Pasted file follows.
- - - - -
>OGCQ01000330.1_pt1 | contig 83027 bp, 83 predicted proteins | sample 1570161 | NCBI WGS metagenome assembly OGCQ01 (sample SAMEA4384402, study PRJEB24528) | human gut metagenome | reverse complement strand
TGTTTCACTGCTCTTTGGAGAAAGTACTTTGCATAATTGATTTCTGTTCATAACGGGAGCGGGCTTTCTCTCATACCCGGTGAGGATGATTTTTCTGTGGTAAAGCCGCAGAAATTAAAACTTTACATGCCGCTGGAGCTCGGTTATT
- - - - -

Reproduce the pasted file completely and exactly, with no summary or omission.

>OGCQ01000330.1_pt1 | contig 83027 bp, 83 predicted proteins | sample 1570161 | NCBI WGS metagenome assembly OGCQ01 (sample SAMEA4384402, study PRJEB24528) | human gut metagenome | reverse complement strand
TGTTTCACTGCTCTTTGGAGAAAGTACTTTGCATAATTGATTTCTGTTCATAACGGGAGCGGGCTTTCTCTCATACCCGGTGAGGATGATTTTTCTGTGGTAAAGCCGCAGAAATTAAAACTTTACATGCCGCTGGAGCTCGGTTATT